ON THE SCENE: Emergency personnel at a damaged building in Ulverstone last night.A LOCALISED weather event caused “cyclone-type” damage at West Ulverstone last night, according to the SES.
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What appeared to be a brief thunderstorm tore off part of the roof of the Lions club and damaged Queen Street shops, including the office being used by the Richmond Fellowship, SES acting regional officer Damian Hingston said.

The soccer club roof in Flora Street was also damaged.

“I’ve seen it from cyclone-type damage before where it looks like the wind has got inside the [Lions club] building and then it’s pressurised the building and then blown some of the roller doors out from inside,” Mr Hingston said.

“I spoke to the Bureau of Meteorology and they were not even aware of it so it didn’t even show up on any of their monitoring equipment. It’s just one of those things that’s dropped out of a storm cell.”

Some other buildings were damaged by debris. Mr Hingston said there did not appear to be any serious damage to residences in the area. Police were first to attend about 7pm.

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Dinosaurs come to life on stage

YOU can pat, feed and learn about the behaviour and habits of dinosaurs at Erth’s Dinosaur Zoo.
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This cutting-edge theatre production will be held at the Burnie Arts and Function Centre on August 25 at 11am and 6pm.

“Erth’s Dinosaur Zoo fuses together extraordinary artistry with captivating scientific facts, all the while bringing a collection of dinosaurs to life in front of your eyes,” BAFC director Geoff Dobson said.

“Erth are recognised as an innovator of physical and visual theatre, both nationally and internationally, creating a menagerie of large-scale puppets.

“The world’s largest known flying insect, the Meganeura monyi, will even be there. Erth’s Dinosaur Zoo is suitable for primary school students.”

Student group bookings are available for the 11am show and there is a resource kit available for teachers.

There is also a puppet-making workshop on August 25 at 2pm, where children can learn how to make and operate their own dinosaur. The workshop is suitable for ages five to 12 and costs $15 per person. Bookings are essential.

The workshop is supported by the Unearthed Arts program, which, in partnership with MMG, provides access to quality arts experiences for the community through audience development activities, workshops and opportunities to exhibit and perform.

For show tickets or workshop bookings, visit 梧桐夜网burniearts.net or call the box office on 6430 5850.

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Applying the Heat on premiership drought

SOMERSET stalwart Leigh McInnes is the only coach to date to have taken the Heat to an NWBU senior men’s grand final appearance.
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That was in 2003, against Devonport.

“I remember it was a massive crowd and Mark Banovic came out and shot 23 points in the first quarter and that killed us,” McInnes recalled.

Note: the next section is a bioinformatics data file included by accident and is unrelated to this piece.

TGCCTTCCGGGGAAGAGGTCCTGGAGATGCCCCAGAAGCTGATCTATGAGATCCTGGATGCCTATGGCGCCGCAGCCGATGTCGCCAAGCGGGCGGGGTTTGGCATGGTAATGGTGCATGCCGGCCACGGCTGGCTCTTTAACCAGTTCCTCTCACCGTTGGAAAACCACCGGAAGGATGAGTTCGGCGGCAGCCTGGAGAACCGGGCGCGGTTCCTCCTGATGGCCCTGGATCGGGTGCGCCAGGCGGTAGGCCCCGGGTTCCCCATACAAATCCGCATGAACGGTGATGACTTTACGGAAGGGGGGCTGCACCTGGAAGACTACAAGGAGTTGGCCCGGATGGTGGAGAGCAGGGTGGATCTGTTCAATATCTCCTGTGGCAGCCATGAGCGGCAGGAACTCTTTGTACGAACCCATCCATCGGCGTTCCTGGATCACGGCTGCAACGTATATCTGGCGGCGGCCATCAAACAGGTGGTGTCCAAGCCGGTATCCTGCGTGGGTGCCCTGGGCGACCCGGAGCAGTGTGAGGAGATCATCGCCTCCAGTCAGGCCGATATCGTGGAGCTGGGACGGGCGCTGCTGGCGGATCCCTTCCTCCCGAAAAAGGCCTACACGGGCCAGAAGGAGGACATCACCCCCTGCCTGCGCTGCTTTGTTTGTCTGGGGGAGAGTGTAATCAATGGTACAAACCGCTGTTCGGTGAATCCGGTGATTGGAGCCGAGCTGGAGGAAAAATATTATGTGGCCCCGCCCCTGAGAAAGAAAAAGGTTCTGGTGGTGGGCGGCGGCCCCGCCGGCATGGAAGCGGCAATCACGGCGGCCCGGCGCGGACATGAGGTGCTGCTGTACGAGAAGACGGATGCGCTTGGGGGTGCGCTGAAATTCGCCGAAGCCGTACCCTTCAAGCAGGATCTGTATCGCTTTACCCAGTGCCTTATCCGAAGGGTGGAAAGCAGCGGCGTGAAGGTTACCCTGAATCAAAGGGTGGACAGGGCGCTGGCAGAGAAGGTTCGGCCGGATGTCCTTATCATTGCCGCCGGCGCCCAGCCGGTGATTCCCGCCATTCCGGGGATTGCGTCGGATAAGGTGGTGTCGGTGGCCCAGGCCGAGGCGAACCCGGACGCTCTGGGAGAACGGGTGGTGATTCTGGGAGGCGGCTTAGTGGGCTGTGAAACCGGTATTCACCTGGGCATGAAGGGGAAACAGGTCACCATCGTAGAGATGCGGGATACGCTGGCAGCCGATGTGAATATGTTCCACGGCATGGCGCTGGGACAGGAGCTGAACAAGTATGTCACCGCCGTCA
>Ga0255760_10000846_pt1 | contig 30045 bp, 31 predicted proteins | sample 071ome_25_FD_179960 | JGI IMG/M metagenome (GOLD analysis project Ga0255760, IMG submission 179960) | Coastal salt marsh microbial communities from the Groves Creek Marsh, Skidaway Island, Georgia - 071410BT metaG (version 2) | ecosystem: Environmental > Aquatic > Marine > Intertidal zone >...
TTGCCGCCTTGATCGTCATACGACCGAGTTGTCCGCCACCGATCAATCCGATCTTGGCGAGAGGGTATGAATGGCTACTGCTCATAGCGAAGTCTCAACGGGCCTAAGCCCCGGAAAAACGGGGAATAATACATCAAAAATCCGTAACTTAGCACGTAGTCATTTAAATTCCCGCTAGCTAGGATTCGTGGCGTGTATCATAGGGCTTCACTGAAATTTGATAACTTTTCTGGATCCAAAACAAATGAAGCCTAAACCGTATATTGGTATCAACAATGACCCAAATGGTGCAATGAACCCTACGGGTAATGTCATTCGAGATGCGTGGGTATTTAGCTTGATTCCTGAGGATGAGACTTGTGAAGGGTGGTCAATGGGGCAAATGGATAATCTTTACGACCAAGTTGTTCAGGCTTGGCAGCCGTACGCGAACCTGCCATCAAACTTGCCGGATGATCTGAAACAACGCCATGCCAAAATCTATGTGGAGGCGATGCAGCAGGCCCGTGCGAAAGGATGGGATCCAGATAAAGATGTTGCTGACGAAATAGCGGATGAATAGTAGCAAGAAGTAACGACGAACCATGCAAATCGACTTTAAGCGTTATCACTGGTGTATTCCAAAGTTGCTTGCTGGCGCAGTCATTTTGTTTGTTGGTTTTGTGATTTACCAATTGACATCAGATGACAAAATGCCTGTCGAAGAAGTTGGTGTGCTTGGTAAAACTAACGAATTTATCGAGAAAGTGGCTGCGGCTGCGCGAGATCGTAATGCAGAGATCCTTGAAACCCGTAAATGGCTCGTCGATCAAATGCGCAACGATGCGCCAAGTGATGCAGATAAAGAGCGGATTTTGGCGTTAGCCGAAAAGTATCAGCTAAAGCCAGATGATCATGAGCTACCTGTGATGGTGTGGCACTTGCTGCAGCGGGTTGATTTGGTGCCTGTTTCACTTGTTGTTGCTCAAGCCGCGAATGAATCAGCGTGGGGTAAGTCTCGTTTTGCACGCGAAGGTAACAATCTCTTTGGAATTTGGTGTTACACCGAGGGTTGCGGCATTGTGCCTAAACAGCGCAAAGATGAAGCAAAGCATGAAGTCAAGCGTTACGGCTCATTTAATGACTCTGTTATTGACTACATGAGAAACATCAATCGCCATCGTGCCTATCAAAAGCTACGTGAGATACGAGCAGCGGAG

“We prepared well and did everything right but just couldn’t get over the line.”

While the 400-game veteran is no longer playing, McInnes said it would delight him to see the Heat claim their first-ever NWBU men’s title in tonight’s grand final against Burnie.

“Even though I’m not playing, it would still mean a fair bit,” he said. “I coached a lot of those guys and played with a lot of them – it would be fantastic for the club.”

McInnes said he would be at Ulverstone tonight cheering the team on, along with several other former players.

Current club president Graham Hyland has been involved at Somerset since 1993 and was also involved in the 2003 grand final defeat as team manager. Hyland is also hopeful the Heat can come out on the winning side of the ledger this time around.

“I feel calm and collected, and I just hope these boys can go on with it,” he said.

“Dave [coach David Kay] and Josh [assistant Josh Salter] have been two great coaches, they really have – they’ve put in a lot of time and Dave has done a lot of travelling [from Smithton], averaging three times a week coming up here.”

Hyland, who was treasurer at the club for 19 years and has been president for the past two, said a premiership victory would mean a lot to him.

“It would put the icing on the cake for me because I’m not getting younger, I’m 74, and I’m probably the oldest by a good 10 years of anyone here.

“It would be very, very nice.”

Current player Damien Aherne said the team was “quietly confident” of breaking the club’s premiership drought.

“We’re really focused on getting out there, everyone fulfilling their role, giving 110 per cent and leaving nothing out there,” he said.

Somerset’s men are aiming for their first-ever premiership in the competition.400-game former player Leigh McInnes and long-time club president Graham Hyland will be cheering on current player Damien Aherne and the rest of his team. Picture; Stuart Wilson.